Dozens of American Apparel workers gathered in downtown Los Angeles on Friday to protest the rumored closing of the company's medical clinic, a benefit long touted as central to the firm's lauded treatment of employees.
The Los Angeles company, meanwhile, said such rumors are "categorically false."
"American Apparel has no plans to close its on-site medical clinic," the company said in a statement.
But American Apparel employees, who were affected by layoffs and furloughs earlier this year, wanted to preemptively act to pressure management to avoid closing the clinic, said Nativo Lopez, senior adviser of Hermandad Mexicana, which has been organizing American Apparel workers.
Lopez said "management sources" at American Apparel tipped off the workers that the company was planning to shutter the clinic to slash costs.
Those rumors prompted about 75 workers to protest outside the J.W. Marriott Hotel in downtown Los Angeles on Friday, where Chief Executive Paula Schneider was giving a keynote address to the National Assn. of Women Business Owners. Schneider has said that the company has added extra benefits for workers, including paid sick leave and holidays.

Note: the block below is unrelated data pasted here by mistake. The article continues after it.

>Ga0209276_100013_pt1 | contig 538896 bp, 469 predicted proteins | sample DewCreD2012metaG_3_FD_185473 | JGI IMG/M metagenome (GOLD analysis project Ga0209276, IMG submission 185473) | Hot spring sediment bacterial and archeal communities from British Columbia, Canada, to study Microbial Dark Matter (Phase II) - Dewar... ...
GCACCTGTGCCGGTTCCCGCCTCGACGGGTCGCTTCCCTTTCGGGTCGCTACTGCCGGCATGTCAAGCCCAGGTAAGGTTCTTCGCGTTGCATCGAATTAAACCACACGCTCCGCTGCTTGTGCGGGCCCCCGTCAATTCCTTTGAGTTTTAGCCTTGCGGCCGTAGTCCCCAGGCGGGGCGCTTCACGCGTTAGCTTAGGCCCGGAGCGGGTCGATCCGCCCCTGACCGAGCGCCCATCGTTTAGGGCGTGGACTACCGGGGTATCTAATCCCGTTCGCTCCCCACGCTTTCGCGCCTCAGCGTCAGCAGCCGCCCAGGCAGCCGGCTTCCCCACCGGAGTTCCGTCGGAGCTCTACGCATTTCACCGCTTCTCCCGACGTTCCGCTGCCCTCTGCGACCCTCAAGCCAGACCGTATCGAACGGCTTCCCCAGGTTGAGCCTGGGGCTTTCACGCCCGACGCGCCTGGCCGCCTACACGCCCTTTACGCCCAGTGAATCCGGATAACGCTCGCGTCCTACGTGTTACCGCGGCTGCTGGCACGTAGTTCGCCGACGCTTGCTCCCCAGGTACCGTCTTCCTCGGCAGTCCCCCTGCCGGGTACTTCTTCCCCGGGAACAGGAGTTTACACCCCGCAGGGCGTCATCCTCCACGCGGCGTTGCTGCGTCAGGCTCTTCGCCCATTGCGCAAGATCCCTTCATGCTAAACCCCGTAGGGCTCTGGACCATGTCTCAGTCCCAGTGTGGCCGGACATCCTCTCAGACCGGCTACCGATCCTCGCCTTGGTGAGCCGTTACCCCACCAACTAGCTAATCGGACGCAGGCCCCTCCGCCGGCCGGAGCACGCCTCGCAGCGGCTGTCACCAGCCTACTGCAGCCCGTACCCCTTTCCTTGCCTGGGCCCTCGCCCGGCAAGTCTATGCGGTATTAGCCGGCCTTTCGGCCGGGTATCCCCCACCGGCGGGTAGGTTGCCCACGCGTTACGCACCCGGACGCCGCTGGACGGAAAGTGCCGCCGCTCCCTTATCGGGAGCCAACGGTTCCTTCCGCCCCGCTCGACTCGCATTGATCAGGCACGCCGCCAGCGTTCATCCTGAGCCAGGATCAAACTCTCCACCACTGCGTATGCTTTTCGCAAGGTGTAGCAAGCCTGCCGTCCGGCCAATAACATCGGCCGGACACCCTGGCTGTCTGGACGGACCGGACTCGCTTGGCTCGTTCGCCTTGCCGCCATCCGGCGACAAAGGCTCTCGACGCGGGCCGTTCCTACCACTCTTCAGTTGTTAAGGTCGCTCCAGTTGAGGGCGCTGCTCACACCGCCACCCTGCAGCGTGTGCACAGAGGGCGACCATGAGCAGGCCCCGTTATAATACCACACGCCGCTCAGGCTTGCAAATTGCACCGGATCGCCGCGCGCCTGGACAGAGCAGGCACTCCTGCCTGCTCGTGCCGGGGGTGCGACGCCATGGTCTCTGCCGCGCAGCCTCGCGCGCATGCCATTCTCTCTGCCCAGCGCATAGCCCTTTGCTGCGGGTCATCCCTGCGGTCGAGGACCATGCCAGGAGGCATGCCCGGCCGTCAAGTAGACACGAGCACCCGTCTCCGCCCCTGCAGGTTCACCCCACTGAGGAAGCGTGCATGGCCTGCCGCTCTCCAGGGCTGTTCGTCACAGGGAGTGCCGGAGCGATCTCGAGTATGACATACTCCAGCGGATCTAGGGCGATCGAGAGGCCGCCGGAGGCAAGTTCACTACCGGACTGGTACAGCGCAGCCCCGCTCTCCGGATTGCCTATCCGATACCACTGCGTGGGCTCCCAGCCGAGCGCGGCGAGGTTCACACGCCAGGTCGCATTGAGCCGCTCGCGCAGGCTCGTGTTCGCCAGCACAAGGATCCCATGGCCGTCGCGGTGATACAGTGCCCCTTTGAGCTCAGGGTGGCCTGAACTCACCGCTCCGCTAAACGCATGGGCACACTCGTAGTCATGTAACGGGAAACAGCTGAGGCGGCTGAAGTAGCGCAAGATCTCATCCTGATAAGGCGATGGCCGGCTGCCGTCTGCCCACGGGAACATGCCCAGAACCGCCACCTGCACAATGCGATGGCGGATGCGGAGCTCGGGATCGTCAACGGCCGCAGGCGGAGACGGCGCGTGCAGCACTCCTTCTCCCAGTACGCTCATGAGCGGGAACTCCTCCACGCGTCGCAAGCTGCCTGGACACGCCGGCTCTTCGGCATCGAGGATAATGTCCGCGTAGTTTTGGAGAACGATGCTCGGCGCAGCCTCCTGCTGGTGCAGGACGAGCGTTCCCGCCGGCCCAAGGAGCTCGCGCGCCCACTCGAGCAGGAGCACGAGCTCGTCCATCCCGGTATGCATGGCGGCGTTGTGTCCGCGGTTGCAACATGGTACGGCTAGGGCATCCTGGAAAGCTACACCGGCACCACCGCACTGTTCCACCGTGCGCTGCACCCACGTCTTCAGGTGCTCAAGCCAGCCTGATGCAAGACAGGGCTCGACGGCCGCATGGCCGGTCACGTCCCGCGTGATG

Ousted Chief Executive Dov Charney, who supported fair pay and better treatment of employees, has long pointed to the clinic as a pillar of his business philosophy. The board fired Charney last year, citing inappropriate conduct with employees and misuse of company funds.
Most workers "depend on the clinic for primary care services for themselves and for their children," Lopez said. "That's why we are out here today."